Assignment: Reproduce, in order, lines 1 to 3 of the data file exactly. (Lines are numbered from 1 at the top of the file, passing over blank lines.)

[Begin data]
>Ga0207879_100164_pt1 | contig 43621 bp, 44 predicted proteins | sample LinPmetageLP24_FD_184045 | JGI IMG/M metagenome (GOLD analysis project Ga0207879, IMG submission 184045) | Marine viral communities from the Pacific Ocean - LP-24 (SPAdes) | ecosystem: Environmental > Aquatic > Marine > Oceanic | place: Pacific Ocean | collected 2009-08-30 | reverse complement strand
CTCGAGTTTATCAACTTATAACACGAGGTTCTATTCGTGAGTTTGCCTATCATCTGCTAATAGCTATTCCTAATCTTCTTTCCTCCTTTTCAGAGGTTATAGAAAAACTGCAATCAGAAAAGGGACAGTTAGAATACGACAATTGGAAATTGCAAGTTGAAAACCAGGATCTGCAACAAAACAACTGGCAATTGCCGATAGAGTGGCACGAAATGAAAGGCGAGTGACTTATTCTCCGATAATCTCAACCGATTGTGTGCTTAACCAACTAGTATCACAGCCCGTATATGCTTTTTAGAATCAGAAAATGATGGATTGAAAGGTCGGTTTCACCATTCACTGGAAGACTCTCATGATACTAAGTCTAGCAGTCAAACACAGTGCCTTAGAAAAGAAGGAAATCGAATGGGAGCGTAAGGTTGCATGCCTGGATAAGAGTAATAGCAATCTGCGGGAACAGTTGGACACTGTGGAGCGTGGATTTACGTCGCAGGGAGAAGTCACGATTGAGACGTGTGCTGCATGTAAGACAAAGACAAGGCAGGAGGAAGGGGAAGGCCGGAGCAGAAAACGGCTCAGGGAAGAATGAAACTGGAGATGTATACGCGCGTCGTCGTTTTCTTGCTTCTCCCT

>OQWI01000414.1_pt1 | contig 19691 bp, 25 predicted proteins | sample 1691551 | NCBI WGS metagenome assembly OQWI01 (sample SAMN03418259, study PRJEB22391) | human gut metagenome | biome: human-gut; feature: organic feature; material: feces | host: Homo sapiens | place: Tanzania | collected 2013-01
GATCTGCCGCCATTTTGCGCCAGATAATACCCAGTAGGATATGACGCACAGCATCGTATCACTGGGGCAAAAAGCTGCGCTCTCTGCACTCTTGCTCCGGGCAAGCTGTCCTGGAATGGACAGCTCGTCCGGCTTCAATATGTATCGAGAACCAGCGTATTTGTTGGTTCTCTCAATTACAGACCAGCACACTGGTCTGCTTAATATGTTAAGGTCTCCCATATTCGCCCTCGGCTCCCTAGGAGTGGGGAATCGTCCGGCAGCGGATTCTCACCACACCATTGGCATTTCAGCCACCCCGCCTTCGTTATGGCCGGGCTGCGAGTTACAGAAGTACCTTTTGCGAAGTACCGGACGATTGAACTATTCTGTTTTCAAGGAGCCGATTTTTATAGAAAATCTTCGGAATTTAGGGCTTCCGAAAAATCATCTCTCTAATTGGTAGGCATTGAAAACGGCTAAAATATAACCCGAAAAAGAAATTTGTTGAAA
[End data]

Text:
>Ga0207879_100164_pt1 | contig 43621 bp, 44 predicted proteins | sample LinPmetageLP24_FD_184045 | JGI IMG/M metagenome (GOLD analysis project Ga0207879, IMG submission 184045) | Marine viral communities from the Pacific Ocean - LP-24 (SPAdes) | ecosystem: Environmental > Aquatic > Marine > Oceanic | place: Pacific Ocean | collected 2009-08-30 | reverse complement strand
CTCGAGTTTATCAACTTATAACACGAGGTTCTATTCGTGAGTTTGCCTATCATCTGCTAATAGCTATTCCTAATCTTCTTTCCTCCTTTTCAGAGGTTATAGAAAAACTGCAATCAGAAAAGGGACAGTTAGAATACGACAATTGGAAATTGCAAGTTGAAAACCAGGATCTGCAACAAAACAACTGGCAATTGCCGATAGAGTGGCACGAAATGAAAGGCGAGTGACTTATTCTCCGATAATCTCAACCGATTGTGTGCTTAACCAACTAGTATCACAGCCCGTATATGCTTTTTAGAATCAGAAAATGATGGATTGAAAGGTCGGTTTCACCATTCACTGGAAGACTCTCATGATACTAAGTCTAGCAGTCAAACACAGTGCCTTAGAAAAGAAGGAAATCGAATGGGAGCGTAAGGTTGCATGCCTGGATAAGAGTAATAGCAATCTGCGGGAACAGTTGGACACTGTGGAGCGTGGATTTACGTCGCAGGGAGAAGTCACGATTGAGACGTGTGCTGCATGTAAGACAAAGACAAGGCAGGAGGAAGGGGAAGGCCGGAGCAGAAAACGGCTCAGGGAAGAATGAAACTGGAGATGTATACGCGCGTCGTCGTTTTCTTGCTTCTCCCT

>OQWI01000414.1_pt1 | contig 19691 bp, 25 predicted proteins | sample 1691551 | NCBI WGS metagenome assembly OQWI01 (sample SAMN03418259, study PRJEB22391) | human gut metagenome | biome: human-gut; feature: organic feature; material: feces | host: Homo sapiens | place: Tanzania | collected 2013-01